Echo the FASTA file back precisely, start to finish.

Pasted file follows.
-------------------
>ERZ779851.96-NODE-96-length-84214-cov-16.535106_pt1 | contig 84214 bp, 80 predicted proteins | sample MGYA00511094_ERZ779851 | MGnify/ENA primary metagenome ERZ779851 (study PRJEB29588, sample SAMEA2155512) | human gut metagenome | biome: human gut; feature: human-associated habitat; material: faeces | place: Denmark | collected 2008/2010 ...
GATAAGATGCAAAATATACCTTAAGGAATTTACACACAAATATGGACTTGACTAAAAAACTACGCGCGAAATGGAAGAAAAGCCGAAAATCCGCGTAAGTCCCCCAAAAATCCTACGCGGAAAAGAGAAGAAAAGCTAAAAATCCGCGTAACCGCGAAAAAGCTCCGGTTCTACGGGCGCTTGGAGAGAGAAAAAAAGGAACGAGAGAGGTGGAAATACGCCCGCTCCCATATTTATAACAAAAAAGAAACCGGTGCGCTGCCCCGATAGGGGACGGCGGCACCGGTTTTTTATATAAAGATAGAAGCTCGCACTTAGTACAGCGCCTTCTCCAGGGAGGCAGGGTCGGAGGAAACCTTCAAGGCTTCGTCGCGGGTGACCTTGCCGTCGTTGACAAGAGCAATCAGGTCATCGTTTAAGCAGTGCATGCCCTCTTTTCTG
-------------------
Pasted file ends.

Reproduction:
>ERZ779851.96-NODE-96-length-84214-cov-16.535106_pt1 | contig 84214 bp, 80 predicted proteins | sample MGYA00511094_ERZ779851 | MGnify/ENA primary metagenome ERZ779851 (study PRJEB29588, sample SAMEA2155512) | human gut metagenome | biome: human gut; feature: human-associated habitat; material: faeces | place: Denmark | collected 2008/2010 ...
GATAAGATGCAAAATATACCTTAAGGAATTTACACACAAATATGGACTTGACTAAAAAACTACGCGCGAAATGGAAGAAAAGCCGAAAATCCGCGTAAGTCCCCCAAAAATCCTACGCGGAAAAGAGAAGAAAAGCTAAAAATCCGCGTAACCGCGAAAAAGCTCCGGTTCTACGGGCGCTTGGAGAGAGAAAAAAAGGAACGAGAGAGGTGGAAATACGCCCGCTCCCATATTTATAACAAAAAAGAAACCGGTGCGCTGCCCCGATAGGGGACGGCGGCACCGGTTTTTTATATAAAGATAGAAGCTCGCACTTAGTACAGCGCCTTCTCCAGGGAGGCAGGGTCGGAGGAAACCTTCAAGGCTTCGTCGCGGGTGACCTTGCCGTCGTTGACAAGAGCAATCAGGTCATCGTTTAAGCAGTGCATGCCCTCTTTTCTG